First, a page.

Until Powell and Pressburger formed their alliance under 'The Archers' banner, the critical opinion of British cinema was that it generally lagged behind Hollywood's output - both in terms of production value and content; the English zeal for 'polite' drawing room' banter strangely theatrical and un-film-like. Indeed, with the advent of WWII, England lost many an artisan both in front of and behind the camera that might have otherwise made their films the art form they eventually became during the post war generation.
This latter day renaissance is largely due to Powell and Pressburger. Elevating the universal appeal and artistic merit of English cinema to exhilarating heights with the pseudo-historical melodrama, The Life and Death of Colonel Blimp (1943) and continuing with the WWII drama/sci-fi, A Matter of Life and Death (1946), this contradictory duo were ever-testing the boundaries of art vs. commerce.
While their most easily identifiable film today is undoubtedly The Red Shoes (1948), arguably, the most stunningly poetic of their accomplishments in totem remains Black Narcissus. The screenplay by Powell and Pressburger begins in earnest with Sister Clodagh (Deborah Kerr) being summoned to the office of Mother Dorothea (Nancy Roberts). The old nun informs Sister Clodagh that she is to be the youngest Sister Superior of a new order - St. Faith - tucked high in the Himalayas. The residence being offered to this new order by the old General (Esmond Knight) was once a palace harem. Perched high atop a Tibetan plateau, it is the old General's wish that the Anglican sisters establish a school and dispensary for the reluctant locals to frequent. To convince the locals to comply, the General is paying them.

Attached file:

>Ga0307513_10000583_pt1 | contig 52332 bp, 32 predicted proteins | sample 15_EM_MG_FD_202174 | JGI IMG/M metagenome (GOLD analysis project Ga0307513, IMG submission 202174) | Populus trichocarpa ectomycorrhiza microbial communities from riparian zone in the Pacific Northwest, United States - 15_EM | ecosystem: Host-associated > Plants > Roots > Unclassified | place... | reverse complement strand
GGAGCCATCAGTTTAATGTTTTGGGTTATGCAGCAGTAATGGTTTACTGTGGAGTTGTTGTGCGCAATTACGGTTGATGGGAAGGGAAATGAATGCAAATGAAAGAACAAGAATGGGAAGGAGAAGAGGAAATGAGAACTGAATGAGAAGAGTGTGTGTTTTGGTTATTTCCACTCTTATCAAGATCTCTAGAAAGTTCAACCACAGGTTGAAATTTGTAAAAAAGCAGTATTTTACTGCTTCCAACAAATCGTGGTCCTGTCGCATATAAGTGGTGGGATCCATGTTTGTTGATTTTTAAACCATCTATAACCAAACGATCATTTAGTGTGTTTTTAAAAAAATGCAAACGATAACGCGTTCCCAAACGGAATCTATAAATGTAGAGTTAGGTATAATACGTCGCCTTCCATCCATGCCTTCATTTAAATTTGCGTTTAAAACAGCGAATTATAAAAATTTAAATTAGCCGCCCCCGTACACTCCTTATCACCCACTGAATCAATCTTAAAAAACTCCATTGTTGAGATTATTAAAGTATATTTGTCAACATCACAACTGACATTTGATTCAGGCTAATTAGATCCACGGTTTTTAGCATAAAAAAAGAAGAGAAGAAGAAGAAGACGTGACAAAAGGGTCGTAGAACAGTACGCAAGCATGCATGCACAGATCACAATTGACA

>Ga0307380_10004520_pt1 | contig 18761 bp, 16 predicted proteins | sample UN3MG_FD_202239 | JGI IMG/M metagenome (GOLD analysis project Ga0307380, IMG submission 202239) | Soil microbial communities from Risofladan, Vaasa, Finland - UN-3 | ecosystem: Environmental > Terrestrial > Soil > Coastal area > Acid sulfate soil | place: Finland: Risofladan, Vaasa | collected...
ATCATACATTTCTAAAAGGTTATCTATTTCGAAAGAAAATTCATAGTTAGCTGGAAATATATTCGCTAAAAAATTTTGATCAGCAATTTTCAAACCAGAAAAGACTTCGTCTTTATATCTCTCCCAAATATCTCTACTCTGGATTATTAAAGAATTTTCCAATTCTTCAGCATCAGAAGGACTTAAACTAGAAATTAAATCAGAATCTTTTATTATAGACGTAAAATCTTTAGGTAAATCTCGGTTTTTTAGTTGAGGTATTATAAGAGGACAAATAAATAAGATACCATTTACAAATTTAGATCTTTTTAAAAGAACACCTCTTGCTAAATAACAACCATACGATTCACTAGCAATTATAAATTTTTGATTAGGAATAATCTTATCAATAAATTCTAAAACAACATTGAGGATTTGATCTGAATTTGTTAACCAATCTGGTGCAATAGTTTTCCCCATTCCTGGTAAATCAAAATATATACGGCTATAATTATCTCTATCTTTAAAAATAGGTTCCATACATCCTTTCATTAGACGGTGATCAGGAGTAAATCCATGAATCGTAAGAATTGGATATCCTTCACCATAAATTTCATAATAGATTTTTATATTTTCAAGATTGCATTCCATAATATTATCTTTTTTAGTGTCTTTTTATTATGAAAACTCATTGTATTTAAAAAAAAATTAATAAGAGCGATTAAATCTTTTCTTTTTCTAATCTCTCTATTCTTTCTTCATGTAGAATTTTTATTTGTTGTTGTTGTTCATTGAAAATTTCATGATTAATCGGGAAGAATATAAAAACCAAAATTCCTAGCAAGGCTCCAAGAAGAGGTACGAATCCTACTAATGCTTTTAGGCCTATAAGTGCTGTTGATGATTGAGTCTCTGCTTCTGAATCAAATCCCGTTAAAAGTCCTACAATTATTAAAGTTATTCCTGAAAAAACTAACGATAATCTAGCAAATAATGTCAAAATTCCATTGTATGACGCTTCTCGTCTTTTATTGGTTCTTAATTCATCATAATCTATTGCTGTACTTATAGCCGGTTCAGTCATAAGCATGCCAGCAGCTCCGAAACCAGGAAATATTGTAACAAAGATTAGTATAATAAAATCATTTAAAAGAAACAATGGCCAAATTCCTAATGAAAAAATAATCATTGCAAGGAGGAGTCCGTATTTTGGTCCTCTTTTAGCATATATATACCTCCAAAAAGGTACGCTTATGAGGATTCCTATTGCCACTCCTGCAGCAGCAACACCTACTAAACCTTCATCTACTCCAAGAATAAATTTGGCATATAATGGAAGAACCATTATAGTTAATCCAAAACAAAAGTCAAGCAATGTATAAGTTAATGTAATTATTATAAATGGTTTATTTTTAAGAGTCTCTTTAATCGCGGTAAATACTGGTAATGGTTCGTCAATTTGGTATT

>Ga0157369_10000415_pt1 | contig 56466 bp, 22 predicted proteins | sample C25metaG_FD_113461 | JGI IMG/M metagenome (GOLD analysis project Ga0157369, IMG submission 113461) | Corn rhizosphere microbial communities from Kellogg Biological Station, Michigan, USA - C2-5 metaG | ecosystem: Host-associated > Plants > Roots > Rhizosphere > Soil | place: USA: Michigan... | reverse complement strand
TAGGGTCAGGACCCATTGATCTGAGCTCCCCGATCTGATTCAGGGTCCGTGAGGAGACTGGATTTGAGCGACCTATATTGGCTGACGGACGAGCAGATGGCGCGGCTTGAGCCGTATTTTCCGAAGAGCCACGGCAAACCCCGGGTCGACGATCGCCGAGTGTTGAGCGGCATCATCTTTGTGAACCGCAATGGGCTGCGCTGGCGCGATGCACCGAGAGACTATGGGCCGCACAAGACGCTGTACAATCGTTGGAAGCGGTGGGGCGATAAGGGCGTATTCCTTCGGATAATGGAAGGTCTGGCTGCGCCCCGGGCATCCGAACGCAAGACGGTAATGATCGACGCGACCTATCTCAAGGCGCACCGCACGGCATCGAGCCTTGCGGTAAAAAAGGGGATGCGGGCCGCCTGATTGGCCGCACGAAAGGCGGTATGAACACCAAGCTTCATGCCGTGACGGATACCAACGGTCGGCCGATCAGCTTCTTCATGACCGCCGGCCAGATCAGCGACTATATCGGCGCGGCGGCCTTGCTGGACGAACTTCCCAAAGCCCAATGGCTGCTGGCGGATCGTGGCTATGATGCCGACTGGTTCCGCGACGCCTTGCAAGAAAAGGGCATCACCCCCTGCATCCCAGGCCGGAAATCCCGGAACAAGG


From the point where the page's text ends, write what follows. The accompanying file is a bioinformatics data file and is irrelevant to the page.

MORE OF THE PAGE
Sister Clodagh is given several nuns as her staff at St. Faith by Mother Dorothea; each handpicked for a specific virtue and task: there's popular Sister Honey (Jenny Laird) whom it has been decided shall ingratiate herself to the locals with her winning personality and teach school, prudent Sister Briony (Judith Furse), in charge of administering medical care, stoic Sister Phillipa (Flora Robson) - an experienced gardener to raise herbs and vegetables to sustain the order, and, finally Sister Ruth (Kathleen Byron), whom Mother Dorothea has sent away in the hopes that the high altitude will help restore her deteriorating mental health.